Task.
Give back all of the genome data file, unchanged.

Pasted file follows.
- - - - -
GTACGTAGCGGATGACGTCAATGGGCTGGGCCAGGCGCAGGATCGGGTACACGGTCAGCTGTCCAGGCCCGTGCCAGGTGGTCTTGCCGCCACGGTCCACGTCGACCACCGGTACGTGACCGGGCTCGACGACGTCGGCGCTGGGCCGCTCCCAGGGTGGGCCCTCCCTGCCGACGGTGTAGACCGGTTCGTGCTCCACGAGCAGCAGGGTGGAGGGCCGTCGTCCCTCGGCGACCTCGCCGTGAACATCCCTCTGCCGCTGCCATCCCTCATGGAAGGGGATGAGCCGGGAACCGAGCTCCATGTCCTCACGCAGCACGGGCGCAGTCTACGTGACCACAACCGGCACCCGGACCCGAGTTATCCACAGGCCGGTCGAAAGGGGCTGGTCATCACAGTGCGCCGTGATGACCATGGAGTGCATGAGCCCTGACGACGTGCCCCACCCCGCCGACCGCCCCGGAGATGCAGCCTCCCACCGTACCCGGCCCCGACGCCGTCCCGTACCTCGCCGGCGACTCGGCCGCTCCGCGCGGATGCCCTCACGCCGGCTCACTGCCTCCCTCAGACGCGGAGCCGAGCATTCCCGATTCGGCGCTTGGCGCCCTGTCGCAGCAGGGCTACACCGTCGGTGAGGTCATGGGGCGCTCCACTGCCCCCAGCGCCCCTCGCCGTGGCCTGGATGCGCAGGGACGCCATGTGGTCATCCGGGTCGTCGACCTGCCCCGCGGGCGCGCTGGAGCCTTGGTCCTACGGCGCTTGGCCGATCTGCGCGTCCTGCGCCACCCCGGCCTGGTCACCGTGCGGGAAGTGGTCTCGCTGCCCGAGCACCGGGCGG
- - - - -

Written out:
GTACGTAGCGGATGACGTCAATGGGCTGGGCCAGGCGCAGGATCGGGTACACGGTCAGCTGTCCAGGCCCGTGCCAGGTGGTCTTGCCGCCACGGTCCACGTCGACCACCGGTACGTGACCGGGCTCGACGACGTCGGCGCTGGGCCGCTCCCAGGGTGGGCCCTCCCTGCCGACGGTGTAGACCGGTTCGTGCTCCACGAGCAGCAGGGTGGAGGGCCGTCGTCCCTCGGCGACCTCGCCGTGAACATCCCTCTGCCGCTGCCATCCCTCATGGAAGGGGATGAGCCGGGAACCGAGCTCCATGTCCTCACGCAGCACGGGCGCAGTCTACGTGACCACAACCGGCACCCGGACCCGAGTTATCCACAGGCCGGTCGAAAGGGGCTGGTCATCACAGTGCGCCGTGATGACCATGGAGTGCATGAGCCCTGACGACGTGCCCCACCCCGCCGACCGCCCCGGAGATGCAGCCTCCCACCGTACCCGGCCCCGACGCCGTCCCGTACCTCGCCGGCGACTCGGCCGCTCCGCGCGGATGCCCTCACGCCGGCTCACTGCCTCCCTCAGACGCGGAGCCGAGCATTCCCGATTCGGCGCTTGGCGCCCTGTCGCAGCAGGGCTACACCGTCGGTGAGGTCATGGGGCGCTCCACTGCCCCCAGCGCCCCTCGCCGTGGCCTGGATGCGCAGGGACGCCATGTGGTCATCCGGGTCGTCGACCTGCCCCGCGGGCGCGCTGGAGCCTTGGTCCTACGGCGCTTGGCCGATCTGCGCGTCCTGCGCCACCCCGGCCTGGTCACCGTGCGGGAAGTGGTCTCGCTGCCCGAGCACCGGGCGG